By AARON MEAD
NASELLE and ILWACO — Cheerleading is both a highly visible student activity and a form of athleticism in its own right, combining elements of gymnastics and dance, along with some running and calisthenics.
Naselle High School has revived a cheerleading program this year for the first time since the 2013-14 sports season, as a result of a student-driven effort. Kim Gonzalez and Jazzy Fisher recruited schoolmates, and Gonzalez persuaded Spanish teacher Herlet Watson to coach the group. Samantha Mayrel joined and became the team captain. Amanda Schulz, who has performed as a circus artist and loves putting on a show, signed up. Gillian Hope, a Comet softball player, joined, as did Samantha and Tori Gustovson; Tori, a freshman, helped persuade her older sister, who was wavering between cheer and volleyball.
The group attended Central Washington University’s cheerleading camp this summer. Watson, who had previously coached soccer and softball at the elementary school level, said the camp helped greatly in getting her up to speed on cheerleading.
The squad eased into the season with basic cheers and motions in the opener, but by the Taholah game in late September they were performing stunts. Gonzalez was the flier, the one who gets held up or thrown in the air. They also have routines with Samantha Gustovson as flier.
“When I found out I was flying, I was ecstatic,” Gustovson said. “Some people think it’s scary,” she added, in the tone of someone who has been to a haunted graveyard. “There’s a lot of preparation required, but it shows people we’re taking it seriously, that we’re doing stunts and things, that it’s worth trying to improve.”
It also took some time to develop a connection with the crowd.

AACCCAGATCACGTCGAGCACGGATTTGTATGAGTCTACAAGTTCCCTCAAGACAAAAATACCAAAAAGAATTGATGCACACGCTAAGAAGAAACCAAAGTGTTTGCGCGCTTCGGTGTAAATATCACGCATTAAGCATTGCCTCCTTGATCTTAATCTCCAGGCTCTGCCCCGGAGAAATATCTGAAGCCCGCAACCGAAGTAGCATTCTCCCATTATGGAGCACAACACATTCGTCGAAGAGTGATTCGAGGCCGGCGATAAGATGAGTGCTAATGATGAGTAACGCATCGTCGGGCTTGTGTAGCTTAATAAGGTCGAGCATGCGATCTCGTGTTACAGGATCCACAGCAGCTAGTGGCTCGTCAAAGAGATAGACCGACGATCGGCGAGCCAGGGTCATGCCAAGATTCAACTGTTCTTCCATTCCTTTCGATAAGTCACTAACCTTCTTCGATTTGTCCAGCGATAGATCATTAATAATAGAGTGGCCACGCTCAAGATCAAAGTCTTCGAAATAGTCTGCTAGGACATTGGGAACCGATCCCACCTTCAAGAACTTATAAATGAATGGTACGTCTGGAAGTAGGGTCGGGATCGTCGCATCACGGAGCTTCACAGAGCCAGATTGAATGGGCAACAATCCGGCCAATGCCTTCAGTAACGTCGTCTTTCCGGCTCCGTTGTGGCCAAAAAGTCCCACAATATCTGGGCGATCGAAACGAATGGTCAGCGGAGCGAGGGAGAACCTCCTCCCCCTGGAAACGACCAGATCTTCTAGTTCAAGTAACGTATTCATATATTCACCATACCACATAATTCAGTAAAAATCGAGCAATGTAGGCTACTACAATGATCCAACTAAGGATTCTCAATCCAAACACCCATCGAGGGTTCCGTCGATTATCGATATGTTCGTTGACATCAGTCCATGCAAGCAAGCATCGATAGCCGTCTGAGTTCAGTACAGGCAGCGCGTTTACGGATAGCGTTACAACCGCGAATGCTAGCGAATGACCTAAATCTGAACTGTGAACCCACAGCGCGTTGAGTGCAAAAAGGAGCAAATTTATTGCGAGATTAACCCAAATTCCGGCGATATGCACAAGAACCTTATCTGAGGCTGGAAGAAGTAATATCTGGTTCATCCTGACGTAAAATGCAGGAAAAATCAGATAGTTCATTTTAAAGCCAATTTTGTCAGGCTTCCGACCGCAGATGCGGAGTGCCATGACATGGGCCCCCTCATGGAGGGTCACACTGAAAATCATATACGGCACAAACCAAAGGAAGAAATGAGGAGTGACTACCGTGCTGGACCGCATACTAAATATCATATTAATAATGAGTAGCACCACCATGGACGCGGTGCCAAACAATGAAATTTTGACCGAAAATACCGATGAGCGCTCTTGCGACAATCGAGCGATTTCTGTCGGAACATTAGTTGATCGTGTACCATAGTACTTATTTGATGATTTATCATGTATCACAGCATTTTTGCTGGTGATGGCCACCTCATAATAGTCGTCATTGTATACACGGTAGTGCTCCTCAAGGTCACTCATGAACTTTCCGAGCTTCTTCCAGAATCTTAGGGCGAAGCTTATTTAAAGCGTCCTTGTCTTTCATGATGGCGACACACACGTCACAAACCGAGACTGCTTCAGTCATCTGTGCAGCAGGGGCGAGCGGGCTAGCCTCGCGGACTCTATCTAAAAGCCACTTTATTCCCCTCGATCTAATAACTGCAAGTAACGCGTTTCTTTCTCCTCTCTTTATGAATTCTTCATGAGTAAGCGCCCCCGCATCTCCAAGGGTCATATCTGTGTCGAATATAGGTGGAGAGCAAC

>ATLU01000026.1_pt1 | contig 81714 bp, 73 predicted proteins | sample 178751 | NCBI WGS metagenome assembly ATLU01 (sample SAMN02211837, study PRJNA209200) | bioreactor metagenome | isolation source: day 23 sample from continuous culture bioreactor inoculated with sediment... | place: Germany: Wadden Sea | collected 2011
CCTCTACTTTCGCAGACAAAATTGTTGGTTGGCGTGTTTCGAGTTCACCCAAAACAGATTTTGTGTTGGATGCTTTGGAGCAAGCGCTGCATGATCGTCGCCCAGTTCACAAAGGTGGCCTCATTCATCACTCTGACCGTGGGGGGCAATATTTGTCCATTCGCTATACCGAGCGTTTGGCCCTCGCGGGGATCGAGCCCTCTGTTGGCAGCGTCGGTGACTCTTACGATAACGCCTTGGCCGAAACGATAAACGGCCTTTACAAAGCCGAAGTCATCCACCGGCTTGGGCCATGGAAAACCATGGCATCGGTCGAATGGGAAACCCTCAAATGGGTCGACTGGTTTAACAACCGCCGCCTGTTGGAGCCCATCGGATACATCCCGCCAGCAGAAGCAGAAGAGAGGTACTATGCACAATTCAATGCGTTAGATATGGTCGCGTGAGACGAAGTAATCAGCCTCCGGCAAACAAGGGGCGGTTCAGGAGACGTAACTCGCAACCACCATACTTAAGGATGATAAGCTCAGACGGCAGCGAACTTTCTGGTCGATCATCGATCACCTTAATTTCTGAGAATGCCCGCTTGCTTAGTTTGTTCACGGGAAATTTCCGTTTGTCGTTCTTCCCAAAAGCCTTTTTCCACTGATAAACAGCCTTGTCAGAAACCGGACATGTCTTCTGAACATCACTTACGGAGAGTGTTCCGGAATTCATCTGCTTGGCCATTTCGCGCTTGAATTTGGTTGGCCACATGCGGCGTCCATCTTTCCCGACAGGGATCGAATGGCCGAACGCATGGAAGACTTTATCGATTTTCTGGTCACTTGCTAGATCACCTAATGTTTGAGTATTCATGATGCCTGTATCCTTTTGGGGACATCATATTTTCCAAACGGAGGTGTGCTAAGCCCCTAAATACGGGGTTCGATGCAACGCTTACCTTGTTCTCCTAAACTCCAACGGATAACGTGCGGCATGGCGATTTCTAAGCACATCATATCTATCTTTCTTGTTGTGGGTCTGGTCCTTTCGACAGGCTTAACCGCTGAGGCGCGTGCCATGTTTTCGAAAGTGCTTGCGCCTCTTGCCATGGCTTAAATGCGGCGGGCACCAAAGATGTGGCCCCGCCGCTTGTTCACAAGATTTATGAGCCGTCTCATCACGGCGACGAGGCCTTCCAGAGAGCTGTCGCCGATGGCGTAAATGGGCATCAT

“The crowd reaction for Taholah was better than in the first game,” Mayrel said. “At first, they didn’t really know there were going to be cheerleaders. Now, there’s some girls in elementary and middle school who are really into it.”
“The first couple of games, it was quiet,” Watson said. “[the fans] were unsure how to react. But it was our first game, too; we were tentative. Last game, there was more involvement from fans.”
The students, who brought about the creation of the cheer program, are continuing to take initiative. Watson saw Mayrel taking on leadership at camp and quickly made her team captain. Mayrel and Schulz have been choreographing the routine for halftime of the Oct. 13 homecoming game.
The cheerleaders have not followed the Comets on the road, but will do so for any away playoff games. Watson has seen growing interest, but has not decided whether to allow new signups for basketball season. It would be difficult to get everybody up to speed, but more cheerleaders would allow a greater variety of routines.
Fisher said wanted to put a team together to promote school spirit, which she thought could use a jolt. She and her teammates hope to generate excitement, with the cheerleaders, fans and athletes feeding off each other’s energy. Against Taholah, when a runner broke free, “We cheered him on,” Mayrel said. She hesitated, perhaps not wanting to jump to unwarranted conclusions, before adding, “He started going a little bit faster. And he scored a touchdown.”
The Ilwaco High School cheer squad has good participation this fall, with 12 students currently cheering.
Ilwaco’s new coach, Ann Breitenfield, is in the process organizing her team and doesn’t yet have much to say. She takes over from Elizabeth Forney, who left the position after two years.
Ilwaco’s cheer roster consists of Adriana Araujo, Hannah Baze, Cheyenne Bent, Lilyana Doupe, Madilynn Eichler, Ashley Hampton, Carolina Mendez, McKenzie Mulinix, Laurel Simmons, Emma Stark, Chandelle Thomas and Alexis Warren Hollis.